Last Updated: 2008-01-10 10:46:06 -0400 (Reuters Health)

NEW YORK (Reuters Health) – Patients who have experienced a stroke and are also carriers of APOE4 are at increased risk for dementia compared with subjects with just one of these factors or neither, according to a report in the January 1st issue of Neurology.

The results of another study, reported in the same issue, indicate that NSAID use can reduce the risk of dementia in older adults, but only if they carry APOE4.

Dr. Y. P. Jin, from the University of Western Ontario in London, Canada, and colleagues assessed the joint effect of stroke and APOE4 on dementia risk by analyzing data from 949 subjects who participated in phase 1 of the Canadian Study of Health and Aging (CSHA) and 1413 who participated in phase 2.

In both cohorts, the prevalence of dementia was highest in subjects with both stroke and APOE4 carriage.

The incidence of dementia in the median 4.6-year follow-up between CSHA-1 and CSHA-2 was 8.4 cases per 100 person-years among those with stroke and APOE4 compared with 4.3 per 100 person-years among the subjects having neither risk factor.

Hazard ratios for incident dementia with stroke alone, APOE4 carriage alone, and the presence of both were 1.33, 2.06, and 2.57, respectively, compared to the absence of both factors.

In the second study, Dr. P. P. Zandi, from Johns Hopkins Bloomberg School of Public Health in Baltimore, and colleagues examined the impact that NSAID use had on dementia risk in 3229 subjects who participated in the Cardiovascular Health Cognition Study. The subjects, who were at least 65 years of age and dementia-free at baseline, were followed for 10 years.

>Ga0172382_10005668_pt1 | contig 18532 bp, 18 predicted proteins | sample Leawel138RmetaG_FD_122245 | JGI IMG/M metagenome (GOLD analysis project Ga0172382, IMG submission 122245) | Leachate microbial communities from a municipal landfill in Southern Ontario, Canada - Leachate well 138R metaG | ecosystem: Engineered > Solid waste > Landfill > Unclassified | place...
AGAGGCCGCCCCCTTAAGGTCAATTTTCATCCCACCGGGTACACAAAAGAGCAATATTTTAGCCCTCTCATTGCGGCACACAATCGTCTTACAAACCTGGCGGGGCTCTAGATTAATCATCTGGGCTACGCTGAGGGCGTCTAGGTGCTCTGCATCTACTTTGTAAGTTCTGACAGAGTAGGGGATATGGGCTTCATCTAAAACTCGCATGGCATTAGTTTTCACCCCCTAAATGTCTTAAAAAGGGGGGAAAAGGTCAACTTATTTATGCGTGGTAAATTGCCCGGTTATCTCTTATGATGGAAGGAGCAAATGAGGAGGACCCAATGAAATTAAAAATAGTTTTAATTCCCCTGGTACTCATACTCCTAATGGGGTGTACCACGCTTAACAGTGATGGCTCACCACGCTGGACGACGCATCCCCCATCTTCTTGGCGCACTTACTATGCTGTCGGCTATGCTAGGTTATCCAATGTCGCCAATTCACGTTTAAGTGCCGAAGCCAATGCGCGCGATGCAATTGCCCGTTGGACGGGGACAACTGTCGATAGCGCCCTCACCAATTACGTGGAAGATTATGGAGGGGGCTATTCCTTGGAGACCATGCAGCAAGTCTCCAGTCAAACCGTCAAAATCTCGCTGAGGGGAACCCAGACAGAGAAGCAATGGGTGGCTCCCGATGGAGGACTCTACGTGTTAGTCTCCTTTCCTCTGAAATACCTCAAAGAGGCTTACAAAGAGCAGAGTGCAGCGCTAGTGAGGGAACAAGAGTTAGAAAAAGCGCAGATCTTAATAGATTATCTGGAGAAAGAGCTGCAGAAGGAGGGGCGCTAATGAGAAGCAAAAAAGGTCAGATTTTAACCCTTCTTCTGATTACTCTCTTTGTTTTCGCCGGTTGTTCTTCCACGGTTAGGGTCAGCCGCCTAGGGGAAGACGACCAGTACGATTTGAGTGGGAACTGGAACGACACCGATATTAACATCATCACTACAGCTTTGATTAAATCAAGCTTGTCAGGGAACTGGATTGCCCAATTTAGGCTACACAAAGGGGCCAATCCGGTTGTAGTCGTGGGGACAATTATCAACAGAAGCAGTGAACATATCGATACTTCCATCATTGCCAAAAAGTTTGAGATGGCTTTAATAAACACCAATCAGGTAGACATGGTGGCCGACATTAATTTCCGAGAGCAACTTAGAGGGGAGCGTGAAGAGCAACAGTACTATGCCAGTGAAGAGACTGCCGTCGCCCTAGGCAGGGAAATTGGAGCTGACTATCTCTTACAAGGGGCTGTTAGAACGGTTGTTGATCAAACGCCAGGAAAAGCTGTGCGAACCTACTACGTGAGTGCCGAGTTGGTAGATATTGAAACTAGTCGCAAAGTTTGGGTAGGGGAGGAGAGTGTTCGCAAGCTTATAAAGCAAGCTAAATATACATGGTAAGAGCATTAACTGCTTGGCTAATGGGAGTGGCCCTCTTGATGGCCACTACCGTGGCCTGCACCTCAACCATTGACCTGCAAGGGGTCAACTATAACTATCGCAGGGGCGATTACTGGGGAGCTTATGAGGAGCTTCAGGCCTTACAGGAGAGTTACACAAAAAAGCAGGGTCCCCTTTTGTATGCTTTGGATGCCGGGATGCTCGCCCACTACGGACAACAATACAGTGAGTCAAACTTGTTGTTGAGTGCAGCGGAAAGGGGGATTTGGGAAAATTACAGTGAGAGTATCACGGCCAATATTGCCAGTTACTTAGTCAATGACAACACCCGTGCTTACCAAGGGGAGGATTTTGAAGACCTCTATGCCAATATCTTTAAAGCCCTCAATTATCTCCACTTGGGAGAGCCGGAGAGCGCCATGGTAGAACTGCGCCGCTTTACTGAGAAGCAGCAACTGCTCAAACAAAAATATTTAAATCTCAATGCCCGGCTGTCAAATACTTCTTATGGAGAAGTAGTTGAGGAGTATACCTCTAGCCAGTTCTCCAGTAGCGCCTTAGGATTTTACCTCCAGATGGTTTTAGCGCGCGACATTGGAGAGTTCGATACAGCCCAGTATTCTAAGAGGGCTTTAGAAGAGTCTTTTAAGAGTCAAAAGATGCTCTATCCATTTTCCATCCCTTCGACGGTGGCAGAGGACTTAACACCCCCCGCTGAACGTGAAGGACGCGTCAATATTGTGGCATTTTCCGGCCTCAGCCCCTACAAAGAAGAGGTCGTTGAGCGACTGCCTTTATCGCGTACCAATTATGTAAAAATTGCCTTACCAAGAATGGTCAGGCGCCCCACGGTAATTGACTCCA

Consistent with previous reports, NSAID use reduced the risk of Alzheimer’s disease, but not vascular dementia. On further analysis, however, the risk reduction was confined to carriers of APOE4 (adjusted hazard ratio = 0.34). There was no evidence that NSAIDs reported to selectively reduce amyloid-beta peptide 42, a more pathogenic amyloid variant, offered an advantage over other NSAIDs.

"These findings should provide important clues for studies of the underlying biology of dementia and Alzheimer’s disease," Dr. Joseph Rogers and Dr. Marwan N. Sabbagh, from the Sun Health Research Institute in Sun City, Arizona, comment in a related editorial.

Regardless of how APOE4 increases the risk of Alzheimer’s disease, the results of the first study suggest that it is "independent of the cerebrovascular and other changes that make stroke a risk factor for dementia," while those of the second suggest that it is "ameliorated by NSAIDs," the editorialists note.

Neurology 2008;70:9-24.

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